Exclusive: Anti-Fracking Filmmaker Josh Fox Arrested In Finger Lakes Protest
The creator of the award-winning film ‘Gasland’ was just arrested at a protest in rural New York. Here’s the mini-documentary he made on the eve of his arrest.
Award-winning documentary filmmaker Josh Fox, who wrote and directed the acclaimed fracking film Gasland, was arrested this afternoon while engaging in a human barricade at a natural-gas storage facility in the Finger Lakes.
“People need to see what’s happening at Seneca Lake, and also understand that this isn’t isolated, it is happening everywhere,” Fox told The Daily Beast before the protest. “We need to educate people that our dependency on fossil fuels has got to change, and it has to change now.”
Working through the night prior to his arrest, Fox put together a new short documentary, exclusively premiered below, on what he says are the facts behind the situation in Seneca Lake.
Located in the rural central-western part of the state, Seneca is the largest and deepest of the Finger Lakes, providing water to over 100,000 residents. Its long, thin, 38-mile expanse is sandwiched between the towns of Watkins Glen and Geneva, and it is the keystone to an ecosystem that fuels sustainable agriculture, eco-tourism, and world-class wineries. It’s a picture-perfect location, with one exception—Crestwood Midstream, a firm that many in the region claim is a bad neighbor, one that bullied its way in after quietly buying up five miles of pristine shoreline in order to install one of the largest natural gas distribution centers in the country. The gas is produced out of state—by, surprise, fracking.
Fracking is illegal in New York, thanks to Governor Andrew Cuomo’s landmark decision to ban it statewide. But storing and transporting massive quantities of methane right on the shores of not just a public water supply, but the heart of the iconic Finger Lakes, and a few miles from Watkins Glen? Totally fine, at least according to the Federal Energy Regulatory Commission (FERC), which last September, casually and without explanation, brushed aside all regional and outside scientific concerns and allowed the project to move forward.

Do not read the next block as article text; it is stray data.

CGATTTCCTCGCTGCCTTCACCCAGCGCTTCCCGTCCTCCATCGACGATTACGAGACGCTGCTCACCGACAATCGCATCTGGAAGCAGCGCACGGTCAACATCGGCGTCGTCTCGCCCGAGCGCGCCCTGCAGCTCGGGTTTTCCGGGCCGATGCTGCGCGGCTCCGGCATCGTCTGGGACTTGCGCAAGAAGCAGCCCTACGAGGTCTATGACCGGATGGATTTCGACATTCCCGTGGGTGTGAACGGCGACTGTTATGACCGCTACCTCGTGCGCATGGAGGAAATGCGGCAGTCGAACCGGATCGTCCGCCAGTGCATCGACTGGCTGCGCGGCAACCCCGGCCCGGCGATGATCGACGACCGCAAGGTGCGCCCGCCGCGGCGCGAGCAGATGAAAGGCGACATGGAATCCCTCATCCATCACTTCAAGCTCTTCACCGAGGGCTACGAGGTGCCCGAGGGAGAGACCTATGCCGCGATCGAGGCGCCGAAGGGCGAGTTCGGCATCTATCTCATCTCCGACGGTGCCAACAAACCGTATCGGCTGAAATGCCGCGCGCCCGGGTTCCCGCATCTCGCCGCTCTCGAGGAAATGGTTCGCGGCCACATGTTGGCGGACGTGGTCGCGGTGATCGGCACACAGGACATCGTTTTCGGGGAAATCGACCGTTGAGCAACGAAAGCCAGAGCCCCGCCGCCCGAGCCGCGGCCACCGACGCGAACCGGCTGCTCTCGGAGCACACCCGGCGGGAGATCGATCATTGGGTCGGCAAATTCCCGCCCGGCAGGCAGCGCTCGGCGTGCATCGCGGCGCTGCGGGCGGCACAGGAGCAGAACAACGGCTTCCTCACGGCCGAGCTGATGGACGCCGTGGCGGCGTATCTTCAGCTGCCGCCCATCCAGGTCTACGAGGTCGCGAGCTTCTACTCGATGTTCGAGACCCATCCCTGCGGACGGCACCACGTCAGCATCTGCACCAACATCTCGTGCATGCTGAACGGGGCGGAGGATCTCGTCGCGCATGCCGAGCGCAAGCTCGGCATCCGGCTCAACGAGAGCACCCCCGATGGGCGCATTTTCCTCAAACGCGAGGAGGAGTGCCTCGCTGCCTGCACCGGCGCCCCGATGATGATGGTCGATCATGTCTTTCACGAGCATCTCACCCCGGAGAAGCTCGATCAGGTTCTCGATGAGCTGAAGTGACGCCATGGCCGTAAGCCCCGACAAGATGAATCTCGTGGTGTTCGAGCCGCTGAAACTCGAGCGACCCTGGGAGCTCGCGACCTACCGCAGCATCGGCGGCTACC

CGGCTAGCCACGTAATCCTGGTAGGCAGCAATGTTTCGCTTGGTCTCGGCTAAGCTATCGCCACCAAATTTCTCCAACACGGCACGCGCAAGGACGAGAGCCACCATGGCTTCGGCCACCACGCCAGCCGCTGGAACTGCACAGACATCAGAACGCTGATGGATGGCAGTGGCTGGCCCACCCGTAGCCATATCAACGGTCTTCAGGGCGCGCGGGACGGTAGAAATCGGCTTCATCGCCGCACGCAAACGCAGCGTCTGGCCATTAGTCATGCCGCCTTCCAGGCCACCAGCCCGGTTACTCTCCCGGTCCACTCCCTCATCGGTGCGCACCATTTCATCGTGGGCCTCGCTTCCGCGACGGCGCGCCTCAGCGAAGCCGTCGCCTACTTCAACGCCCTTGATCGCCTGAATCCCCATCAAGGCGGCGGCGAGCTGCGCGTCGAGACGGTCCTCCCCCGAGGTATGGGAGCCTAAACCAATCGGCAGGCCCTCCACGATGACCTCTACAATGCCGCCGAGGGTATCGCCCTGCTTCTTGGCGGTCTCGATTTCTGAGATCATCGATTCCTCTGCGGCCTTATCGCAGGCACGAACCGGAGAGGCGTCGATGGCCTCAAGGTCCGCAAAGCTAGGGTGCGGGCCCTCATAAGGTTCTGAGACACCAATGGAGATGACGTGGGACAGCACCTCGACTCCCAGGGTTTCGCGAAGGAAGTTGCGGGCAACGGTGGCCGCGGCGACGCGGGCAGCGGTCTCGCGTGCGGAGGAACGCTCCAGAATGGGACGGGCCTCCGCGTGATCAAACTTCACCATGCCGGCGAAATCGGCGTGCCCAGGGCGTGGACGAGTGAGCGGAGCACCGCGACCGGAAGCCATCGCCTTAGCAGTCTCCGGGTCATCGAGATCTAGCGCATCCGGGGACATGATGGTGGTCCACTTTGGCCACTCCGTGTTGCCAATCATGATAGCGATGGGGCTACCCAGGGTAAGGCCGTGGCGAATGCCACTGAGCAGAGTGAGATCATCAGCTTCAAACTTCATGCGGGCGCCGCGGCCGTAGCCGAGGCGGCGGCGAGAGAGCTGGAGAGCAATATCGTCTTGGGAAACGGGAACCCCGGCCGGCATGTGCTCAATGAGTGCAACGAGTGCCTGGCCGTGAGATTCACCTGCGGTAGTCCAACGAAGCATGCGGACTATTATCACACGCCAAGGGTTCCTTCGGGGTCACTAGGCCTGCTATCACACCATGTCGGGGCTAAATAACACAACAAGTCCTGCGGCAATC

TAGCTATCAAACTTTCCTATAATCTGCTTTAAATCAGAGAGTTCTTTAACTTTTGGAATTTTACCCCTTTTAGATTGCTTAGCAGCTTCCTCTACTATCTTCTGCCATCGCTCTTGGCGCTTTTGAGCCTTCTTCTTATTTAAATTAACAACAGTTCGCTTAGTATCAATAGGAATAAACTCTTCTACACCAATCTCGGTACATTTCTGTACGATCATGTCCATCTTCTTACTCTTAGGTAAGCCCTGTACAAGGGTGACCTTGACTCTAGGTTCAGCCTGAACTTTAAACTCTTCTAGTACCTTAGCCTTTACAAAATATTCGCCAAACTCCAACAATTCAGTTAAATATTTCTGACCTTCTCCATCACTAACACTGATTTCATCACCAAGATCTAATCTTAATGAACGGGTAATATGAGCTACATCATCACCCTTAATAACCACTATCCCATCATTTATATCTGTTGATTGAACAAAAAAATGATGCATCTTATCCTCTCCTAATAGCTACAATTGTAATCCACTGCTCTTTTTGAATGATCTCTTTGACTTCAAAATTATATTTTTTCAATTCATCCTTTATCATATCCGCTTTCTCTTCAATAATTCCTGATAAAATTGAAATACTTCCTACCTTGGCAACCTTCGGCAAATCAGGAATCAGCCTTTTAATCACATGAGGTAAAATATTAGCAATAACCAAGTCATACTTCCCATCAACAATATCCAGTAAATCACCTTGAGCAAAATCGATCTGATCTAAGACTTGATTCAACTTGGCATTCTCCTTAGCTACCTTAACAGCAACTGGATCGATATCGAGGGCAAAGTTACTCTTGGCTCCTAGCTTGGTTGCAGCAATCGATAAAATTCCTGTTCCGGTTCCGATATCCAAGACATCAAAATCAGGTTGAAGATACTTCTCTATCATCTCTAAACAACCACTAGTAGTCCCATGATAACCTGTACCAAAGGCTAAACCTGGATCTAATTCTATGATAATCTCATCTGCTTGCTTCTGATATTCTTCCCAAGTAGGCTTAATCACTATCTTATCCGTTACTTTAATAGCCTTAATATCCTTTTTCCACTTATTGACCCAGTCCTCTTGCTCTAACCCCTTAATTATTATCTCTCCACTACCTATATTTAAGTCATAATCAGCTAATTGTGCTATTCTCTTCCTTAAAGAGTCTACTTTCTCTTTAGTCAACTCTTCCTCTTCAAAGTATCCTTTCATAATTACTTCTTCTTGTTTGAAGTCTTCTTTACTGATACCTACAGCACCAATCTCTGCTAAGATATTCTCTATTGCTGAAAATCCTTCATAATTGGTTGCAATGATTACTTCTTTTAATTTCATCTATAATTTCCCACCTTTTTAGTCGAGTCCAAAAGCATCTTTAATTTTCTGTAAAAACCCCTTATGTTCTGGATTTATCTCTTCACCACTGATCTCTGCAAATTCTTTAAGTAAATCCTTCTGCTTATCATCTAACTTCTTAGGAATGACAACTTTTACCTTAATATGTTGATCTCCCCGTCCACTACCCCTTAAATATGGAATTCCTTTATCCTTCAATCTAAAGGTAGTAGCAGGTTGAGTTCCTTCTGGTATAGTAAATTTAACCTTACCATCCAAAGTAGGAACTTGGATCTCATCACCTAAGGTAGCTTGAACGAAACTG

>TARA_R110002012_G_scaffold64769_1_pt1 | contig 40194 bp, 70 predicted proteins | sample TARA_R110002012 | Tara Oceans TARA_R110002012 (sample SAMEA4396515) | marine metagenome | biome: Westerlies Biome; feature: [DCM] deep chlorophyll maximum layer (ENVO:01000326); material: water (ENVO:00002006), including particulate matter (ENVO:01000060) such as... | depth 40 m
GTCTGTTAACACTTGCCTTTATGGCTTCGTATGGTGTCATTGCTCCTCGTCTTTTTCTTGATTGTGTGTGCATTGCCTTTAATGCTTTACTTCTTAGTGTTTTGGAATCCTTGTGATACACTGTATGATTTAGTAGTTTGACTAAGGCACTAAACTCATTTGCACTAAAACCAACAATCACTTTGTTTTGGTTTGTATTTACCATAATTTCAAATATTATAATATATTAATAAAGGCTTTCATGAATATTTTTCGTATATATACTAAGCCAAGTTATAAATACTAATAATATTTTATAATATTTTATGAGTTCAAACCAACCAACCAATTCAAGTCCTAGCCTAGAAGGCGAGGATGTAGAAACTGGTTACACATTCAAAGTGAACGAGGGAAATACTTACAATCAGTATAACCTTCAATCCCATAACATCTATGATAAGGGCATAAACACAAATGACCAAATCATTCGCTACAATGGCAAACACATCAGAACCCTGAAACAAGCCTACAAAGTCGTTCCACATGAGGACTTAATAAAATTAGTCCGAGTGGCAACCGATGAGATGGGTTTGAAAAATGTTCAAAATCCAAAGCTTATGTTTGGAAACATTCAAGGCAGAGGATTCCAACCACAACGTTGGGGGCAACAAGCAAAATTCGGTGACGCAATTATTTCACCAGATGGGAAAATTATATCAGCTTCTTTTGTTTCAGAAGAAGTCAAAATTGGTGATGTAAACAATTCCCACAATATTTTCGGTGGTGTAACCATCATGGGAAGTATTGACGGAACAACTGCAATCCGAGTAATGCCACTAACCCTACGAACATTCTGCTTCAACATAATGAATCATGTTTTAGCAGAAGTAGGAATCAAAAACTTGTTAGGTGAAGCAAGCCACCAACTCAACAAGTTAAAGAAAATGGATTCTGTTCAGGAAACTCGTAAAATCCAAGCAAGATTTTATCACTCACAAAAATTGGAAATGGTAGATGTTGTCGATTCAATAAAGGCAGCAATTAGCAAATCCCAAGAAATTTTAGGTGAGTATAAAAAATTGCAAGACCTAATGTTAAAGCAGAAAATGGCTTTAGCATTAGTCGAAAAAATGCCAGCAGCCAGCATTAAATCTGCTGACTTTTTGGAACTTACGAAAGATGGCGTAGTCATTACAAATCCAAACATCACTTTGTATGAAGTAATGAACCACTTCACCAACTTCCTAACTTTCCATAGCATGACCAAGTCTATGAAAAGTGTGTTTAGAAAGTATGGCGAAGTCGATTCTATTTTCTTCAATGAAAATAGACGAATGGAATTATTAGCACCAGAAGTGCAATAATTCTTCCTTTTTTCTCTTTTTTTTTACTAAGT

A second phase of the Crestwood development that would add liquid petroleum gas storage falls under the auspices of the New York Department of Environmental Conservation, which is still mulling the proposal over.
It’s not just where Crestwood wants to build this distribution center that has locals and environmentalists in an uproar, but how. Located a half-mile beneath the land Crestwood owns are 120-year-old abandoned salt caverns, and it’s within these that they will be storing their product. And that, experts like geophysicist H.C. Clark warn, is not a good idea.
First, Cark claims there are structural issues. In the 1960s, a 400,000-ton hunk of rock fell from one of the ceilings, and now rests on the floor of the cavern, leaving behind a potentially unstable irregular hole the size of a football field. And while salt caverns are nearly impervious to gas, when you have irregularities, they can cause leaks, or, worse, collapse.
It wouldn’t be the first time.